When Do Babies Start Reaching for Things?

Within a few days of birth, most babies are already starting to take some notice of the world around them, though their main focus is going to be on Mom. Once their eyesight begins strengthening and developing, they become curious about objects and other living beings. After that comes the desire to touch, and then to hold, things. This is an exciting time of almost daily discovery for babies, and guiding them through it can be a lot of fun. Generally, babies start reaching for things between 3 and 5 months.

Prereaching

Prereaching starts almost from birth, though it may not always look like that's what your baby is doing. Newborn eyesight is often unfocused, and motor control is very undeveloped, but what looks like random arm-waving can be a desire to touch or hold you or any other bright and interesting object within your little one's line of sight. You can encourage this by gently taking your baby's hand when he waves it around or pressing your finger softly into his palm so that he can hold onto it. By about 3 months, your baby will be deliberately reaching for specific things. This is when most parents start to wear their hair tied back and stop wearing large earrings.

Ulnar Grasp

Baby reaching for the toy

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The ulnar grasp is present from birth, when your baby will curl her fingers around yours, but by about 5 months, she will have some control over it. Curling her fingers against her palm will not allow your child to hold very small things, but this is about the time she'll be able to hold a rattle, a teething ring or a small, soft toy. Encourage your baby to explore and develop this skill by leaving interesting objects—especially those that make a small noise—within her easy reach. Offer her things to hold by waving them slowly in front of her or pressing them lightly against her palm. Between 6 and 9 months, she'll be thrilled when she manages to not only grasp what she reaches for, but to transfer it from hand to hand. Make sure you let her know that you're thrilled, too.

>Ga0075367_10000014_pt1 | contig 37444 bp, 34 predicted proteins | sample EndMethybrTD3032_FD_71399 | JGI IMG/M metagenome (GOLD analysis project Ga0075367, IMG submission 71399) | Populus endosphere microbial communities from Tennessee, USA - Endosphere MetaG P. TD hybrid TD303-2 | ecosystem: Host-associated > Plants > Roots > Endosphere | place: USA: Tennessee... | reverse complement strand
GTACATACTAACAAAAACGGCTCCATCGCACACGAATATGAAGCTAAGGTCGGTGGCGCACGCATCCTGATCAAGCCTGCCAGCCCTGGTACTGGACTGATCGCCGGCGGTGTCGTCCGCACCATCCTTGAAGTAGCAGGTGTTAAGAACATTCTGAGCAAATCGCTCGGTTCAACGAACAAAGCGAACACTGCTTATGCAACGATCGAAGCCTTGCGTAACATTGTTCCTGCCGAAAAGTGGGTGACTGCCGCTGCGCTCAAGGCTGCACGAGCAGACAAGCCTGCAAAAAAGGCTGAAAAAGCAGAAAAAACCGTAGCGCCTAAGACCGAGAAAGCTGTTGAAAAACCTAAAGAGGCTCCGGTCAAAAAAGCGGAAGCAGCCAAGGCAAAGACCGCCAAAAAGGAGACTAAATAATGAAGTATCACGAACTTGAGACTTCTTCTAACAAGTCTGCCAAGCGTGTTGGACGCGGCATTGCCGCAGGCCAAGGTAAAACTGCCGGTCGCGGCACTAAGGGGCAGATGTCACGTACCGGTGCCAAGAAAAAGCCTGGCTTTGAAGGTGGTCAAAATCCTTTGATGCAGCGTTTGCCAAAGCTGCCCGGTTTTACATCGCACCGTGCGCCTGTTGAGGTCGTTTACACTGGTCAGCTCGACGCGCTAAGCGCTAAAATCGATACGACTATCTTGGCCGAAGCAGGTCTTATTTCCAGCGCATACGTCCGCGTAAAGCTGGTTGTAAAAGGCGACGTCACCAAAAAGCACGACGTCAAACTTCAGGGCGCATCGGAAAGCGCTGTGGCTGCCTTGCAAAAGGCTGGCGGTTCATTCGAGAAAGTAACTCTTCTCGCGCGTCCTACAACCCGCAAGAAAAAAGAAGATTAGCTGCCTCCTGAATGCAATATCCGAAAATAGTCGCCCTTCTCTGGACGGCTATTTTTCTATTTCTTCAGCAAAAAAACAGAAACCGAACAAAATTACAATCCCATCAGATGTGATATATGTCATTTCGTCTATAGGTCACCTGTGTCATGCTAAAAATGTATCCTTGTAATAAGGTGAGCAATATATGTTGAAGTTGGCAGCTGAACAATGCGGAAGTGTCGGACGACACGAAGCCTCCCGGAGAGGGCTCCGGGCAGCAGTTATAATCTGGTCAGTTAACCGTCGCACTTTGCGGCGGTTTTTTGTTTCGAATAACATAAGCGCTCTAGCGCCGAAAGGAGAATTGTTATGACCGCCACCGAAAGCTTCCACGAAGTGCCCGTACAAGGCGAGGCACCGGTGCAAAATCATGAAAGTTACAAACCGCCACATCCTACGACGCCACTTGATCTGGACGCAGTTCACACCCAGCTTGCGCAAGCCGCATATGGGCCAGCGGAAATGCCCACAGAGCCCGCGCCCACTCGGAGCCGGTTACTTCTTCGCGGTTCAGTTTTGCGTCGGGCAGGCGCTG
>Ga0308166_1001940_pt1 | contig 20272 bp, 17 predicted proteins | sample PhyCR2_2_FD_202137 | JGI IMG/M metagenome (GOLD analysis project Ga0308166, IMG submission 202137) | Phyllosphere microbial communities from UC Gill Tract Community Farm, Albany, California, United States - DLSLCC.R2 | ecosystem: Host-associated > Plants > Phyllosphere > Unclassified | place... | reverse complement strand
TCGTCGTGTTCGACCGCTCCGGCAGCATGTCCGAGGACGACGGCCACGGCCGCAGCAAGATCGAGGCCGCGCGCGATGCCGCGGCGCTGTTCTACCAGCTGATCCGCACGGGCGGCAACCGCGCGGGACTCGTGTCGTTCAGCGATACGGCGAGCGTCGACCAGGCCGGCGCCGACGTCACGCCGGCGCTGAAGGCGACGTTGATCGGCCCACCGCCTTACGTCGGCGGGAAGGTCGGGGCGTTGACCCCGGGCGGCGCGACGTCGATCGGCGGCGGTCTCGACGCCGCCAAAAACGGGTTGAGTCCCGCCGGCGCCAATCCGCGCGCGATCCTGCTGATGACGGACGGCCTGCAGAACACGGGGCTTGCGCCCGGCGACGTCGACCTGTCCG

Pincer Grip

Somewhere between 9 months and 1 year, your baby will develop the fine motor skills needed to pick up tiny things between his thumb and forefinger, in what is called a pincer grip. This is when babies will go through a boxcar's worth of small, round cereal O's, grape halves, banana slices and cheddar fish, though they are still just as likely to end up on the floor or in their hair as they are to actually be eaten. Encourage this by offering your child all sorts of small edibles as well as baby-safe toys that are small enough to require a pincer grip, but too big to swallow.

Tips

Put all dangerous and sharp things well out of your baby's reach, once she is mobile. Leave one small, inexpensive and unbreakable object within reach and make this is a "No," because part of teaching your child how to hold things is teaching them that there are some things they are not allowed to touch.

Keep objects that are high up, but on furniture that might wobble when baby uses it to pull herself up, safely secured with a bit of earthquake wax. Also called museum wax, this soft putty adheres objects to surfaces without harming either.

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